Twisted soft robots self-navigate mazes

2 min read

Researchers in the US have developed soft robots that can navigate complex environments, such as mazes, without input from humans or computer software.

Image credit: NC State

The soft robots, developed by researchers at North Carolina State University and the University of Pennsylvania, are made of liquid crystal elastometers in the shape of a twisted ribbon resembling translucent rotini. 

Jie Yin, associate professor of mechanical and aerospace engineering at NC State and corresponding author of a paper on the work, said that the robots demonstrate a concept called ‘physical intelligence’, meaning structural design and smart materials are what allow the robots to navigate various situations as opposed to computational intelligence.

The team explained that when the ribbon is placed on a surface that is at least 55°C (131°F), which is hotter than the ambient air, the portion of the ribbon touching the surface contracts, while the portion of the ribbon exposed to the air does not. This induces a rolling motion in the ribbon, and the warmer the surface, the faster it rolls.

“This has been done before with smooth-sided rods, but that shape has a drawback – when it encounters an object, it simply spins in place,” said Yin. “The soft robot we’ve made in a twisted ribbon shape is capable of negotiating these obstacles with no human or computer intervention whatsoever.”

According to researchers, the ribbon robot does this in two ways. First, if one end of the ribbon encounters an object, the ribbon rotates slightly to get around the obstacle. Second, if the central part of the robot encounters an object, it ‘snaps.’ The snap is a rapid release of stored deformation energy that causes the ribbon to jump slightly and reorient itself before landing.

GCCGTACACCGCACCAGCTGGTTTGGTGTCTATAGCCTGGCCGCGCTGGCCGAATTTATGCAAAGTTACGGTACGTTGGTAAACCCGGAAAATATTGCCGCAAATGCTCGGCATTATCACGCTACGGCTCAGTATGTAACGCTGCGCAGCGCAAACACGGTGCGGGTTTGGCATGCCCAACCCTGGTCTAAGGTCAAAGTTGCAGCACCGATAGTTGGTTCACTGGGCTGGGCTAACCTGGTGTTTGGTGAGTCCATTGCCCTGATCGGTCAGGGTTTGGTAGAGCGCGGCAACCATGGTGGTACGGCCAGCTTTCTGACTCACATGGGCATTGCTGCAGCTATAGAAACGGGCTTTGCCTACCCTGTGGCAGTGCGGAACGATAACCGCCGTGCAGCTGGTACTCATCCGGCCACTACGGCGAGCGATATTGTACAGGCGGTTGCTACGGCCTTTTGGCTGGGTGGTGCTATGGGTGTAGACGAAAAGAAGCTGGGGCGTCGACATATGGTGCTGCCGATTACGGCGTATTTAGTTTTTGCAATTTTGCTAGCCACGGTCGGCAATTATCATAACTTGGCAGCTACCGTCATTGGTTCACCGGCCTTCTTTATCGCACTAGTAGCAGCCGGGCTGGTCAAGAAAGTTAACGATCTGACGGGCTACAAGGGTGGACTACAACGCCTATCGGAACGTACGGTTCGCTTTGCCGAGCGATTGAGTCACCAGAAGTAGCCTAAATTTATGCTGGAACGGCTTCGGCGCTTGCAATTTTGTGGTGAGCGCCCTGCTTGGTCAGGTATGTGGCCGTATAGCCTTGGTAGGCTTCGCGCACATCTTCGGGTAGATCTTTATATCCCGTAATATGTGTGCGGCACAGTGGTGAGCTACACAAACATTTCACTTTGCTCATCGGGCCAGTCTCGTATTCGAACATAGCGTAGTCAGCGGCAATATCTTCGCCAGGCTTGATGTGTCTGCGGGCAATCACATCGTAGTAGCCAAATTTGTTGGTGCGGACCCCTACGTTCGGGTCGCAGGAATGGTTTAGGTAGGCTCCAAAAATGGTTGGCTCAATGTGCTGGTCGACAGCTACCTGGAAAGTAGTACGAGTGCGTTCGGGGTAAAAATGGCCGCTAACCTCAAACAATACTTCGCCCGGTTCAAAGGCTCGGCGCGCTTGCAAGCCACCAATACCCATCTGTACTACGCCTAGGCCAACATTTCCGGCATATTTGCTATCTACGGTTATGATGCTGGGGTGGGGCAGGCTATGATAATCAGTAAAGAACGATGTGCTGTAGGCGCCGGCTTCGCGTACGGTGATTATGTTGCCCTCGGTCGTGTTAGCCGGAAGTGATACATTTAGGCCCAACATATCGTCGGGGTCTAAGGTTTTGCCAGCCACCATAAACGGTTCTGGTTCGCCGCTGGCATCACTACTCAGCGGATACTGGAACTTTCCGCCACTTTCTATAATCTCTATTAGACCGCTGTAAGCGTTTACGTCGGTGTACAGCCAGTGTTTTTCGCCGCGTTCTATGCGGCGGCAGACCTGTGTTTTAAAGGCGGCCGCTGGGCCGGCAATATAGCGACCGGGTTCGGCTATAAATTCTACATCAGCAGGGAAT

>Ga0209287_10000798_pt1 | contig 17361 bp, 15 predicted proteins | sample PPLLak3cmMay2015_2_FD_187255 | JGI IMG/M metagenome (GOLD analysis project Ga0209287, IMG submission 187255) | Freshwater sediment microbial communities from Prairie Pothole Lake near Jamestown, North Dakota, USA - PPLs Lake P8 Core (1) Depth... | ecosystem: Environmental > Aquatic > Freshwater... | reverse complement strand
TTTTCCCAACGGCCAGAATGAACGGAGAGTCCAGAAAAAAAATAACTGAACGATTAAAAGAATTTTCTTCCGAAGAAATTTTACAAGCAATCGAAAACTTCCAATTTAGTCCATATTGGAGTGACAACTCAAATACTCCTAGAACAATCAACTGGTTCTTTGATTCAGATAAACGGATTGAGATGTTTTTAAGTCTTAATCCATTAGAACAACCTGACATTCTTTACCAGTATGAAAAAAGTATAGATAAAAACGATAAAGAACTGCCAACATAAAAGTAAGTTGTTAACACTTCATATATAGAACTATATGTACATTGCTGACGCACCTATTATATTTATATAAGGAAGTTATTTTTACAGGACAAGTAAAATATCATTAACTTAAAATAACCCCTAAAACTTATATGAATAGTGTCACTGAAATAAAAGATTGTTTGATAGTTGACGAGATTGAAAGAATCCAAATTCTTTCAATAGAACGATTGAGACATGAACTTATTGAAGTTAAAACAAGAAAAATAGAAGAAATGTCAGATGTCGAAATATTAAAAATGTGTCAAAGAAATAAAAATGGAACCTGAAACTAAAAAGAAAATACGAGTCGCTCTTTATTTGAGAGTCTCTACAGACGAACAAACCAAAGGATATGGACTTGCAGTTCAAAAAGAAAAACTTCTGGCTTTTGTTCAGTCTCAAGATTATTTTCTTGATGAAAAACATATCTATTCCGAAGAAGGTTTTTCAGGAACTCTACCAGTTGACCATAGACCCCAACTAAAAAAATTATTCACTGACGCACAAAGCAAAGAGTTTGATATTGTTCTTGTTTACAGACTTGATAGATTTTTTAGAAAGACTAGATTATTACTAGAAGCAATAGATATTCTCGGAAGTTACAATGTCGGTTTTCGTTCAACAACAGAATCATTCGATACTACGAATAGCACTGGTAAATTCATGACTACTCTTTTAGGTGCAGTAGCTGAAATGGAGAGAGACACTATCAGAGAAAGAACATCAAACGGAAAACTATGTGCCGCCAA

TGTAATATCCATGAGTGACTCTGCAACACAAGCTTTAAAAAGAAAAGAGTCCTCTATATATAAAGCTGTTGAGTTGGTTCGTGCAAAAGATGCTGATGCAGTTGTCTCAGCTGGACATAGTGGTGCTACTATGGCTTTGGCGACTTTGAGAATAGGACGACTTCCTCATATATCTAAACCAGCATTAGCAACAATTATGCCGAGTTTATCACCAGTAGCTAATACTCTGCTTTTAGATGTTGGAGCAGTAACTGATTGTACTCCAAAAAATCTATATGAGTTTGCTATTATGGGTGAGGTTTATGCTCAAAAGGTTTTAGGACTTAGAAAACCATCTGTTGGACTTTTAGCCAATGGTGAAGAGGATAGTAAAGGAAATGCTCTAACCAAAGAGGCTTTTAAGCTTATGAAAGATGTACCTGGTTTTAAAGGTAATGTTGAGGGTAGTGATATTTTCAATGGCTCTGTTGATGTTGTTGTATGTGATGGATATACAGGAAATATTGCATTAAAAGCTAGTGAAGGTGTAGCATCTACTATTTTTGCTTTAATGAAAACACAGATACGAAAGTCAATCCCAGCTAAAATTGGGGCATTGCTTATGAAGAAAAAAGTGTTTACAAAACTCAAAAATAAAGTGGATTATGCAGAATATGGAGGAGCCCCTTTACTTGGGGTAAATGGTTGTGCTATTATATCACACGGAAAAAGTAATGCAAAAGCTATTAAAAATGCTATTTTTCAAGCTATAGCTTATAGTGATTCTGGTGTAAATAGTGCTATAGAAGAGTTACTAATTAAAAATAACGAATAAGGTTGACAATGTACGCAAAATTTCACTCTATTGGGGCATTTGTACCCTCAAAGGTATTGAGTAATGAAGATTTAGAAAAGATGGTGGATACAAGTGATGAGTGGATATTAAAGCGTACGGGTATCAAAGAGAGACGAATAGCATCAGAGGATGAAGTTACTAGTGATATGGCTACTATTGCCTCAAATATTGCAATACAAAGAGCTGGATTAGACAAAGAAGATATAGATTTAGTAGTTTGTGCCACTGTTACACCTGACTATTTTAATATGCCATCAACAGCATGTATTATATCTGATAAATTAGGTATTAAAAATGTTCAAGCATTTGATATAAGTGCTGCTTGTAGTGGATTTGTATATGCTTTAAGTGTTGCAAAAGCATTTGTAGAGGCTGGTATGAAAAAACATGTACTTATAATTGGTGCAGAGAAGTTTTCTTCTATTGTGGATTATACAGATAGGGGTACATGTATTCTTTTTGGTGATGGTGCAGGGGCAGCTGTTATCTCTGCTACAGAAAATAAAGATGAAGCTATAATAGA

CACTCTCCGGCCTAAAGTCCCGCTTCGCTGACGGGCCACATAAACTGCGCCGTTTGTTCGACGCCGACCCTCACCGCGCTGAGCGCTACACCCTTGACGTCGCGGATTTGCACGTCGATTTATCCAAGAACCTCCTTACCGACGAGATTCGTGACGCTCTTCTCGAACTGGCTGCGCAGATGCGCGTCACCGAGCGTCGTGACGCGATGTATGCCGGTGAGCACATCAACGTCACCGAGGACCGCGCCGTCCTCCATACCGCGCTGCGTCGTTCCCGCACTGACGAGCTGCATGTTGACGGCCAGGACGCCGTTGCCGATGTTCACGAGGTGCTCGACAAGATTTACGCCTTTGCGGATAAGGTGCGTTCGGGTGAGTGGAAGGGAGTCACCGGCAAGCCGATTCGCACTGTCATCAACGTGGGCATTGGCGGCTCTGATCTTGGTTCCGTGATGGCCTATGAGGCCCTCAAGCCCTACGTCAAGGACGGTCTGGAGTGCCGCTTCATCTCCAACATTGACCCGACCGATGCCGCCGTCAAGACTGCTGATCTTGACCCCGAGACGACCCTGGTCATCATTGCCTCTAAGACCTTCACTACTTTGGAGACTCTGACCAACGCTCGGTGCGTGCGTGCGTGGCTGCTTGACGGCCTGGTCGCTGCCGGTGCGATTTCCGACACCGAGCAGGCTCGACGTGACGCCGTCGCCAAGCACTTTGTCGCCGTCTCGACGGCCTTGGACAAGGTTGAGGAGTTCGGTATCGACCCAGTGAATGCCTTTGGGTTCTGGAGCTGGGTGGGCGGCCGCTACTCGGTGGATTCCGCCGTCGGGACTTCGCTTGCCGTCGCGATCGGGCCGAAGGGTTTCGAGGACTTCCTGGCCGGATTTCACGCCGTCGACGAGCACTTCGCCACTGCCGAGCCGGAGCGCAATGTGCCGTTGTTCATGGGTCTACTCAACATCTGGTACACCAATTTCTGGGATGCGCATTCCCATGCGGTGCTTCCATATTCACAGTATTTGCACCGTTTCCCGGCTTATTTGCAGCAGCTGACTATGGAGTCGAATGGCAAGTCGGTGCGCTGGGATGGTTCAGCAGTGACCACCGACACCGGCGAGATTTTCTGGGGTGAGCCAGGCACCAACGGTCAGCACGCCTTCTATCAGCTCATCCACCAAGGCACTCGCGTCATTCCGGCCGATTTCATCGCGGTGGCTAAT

The ribbon may need to snap more than once before finding an orientation that allows it to negotiate the obstacle, but ultimately it always finds a clear path forward, researchers said.

Yin added that in this sense, it’s much like the robotic vacuums that many people use in their homes, except the team’s soft robot draws energy from its environment and operates without computer programming.

“The two actions, rotating and snapping, that allow the robot to negotiate obstacles operate on a gradient,” said Yao Zhao, first author of the paper and a postdoctoral researcher at NC State. “The most powerful snap occurs if an object touches the centre of the ribbon. But the ribbon will still snap if an object touches the ribbon away from the centre, it’s just less powerful. 

“And the further you are from the centre, the less pronounced the snap, until you reach the last fifth of the ribbon’s length, which does not produce a snap at all.”

The team conducted multiple experiments demonstrating the robot’s capability of navigating a variety of maze-like environments. They also demonstrated that the soft robots would work well in desert environments, showing capability to climb and descend slopes of loose sand.

Yin said this provides new insights into how soft robots can be designed to harvest heat energy from natural environments and autonomously negotiate complex, unstructured settings such as roads and harsh deserts.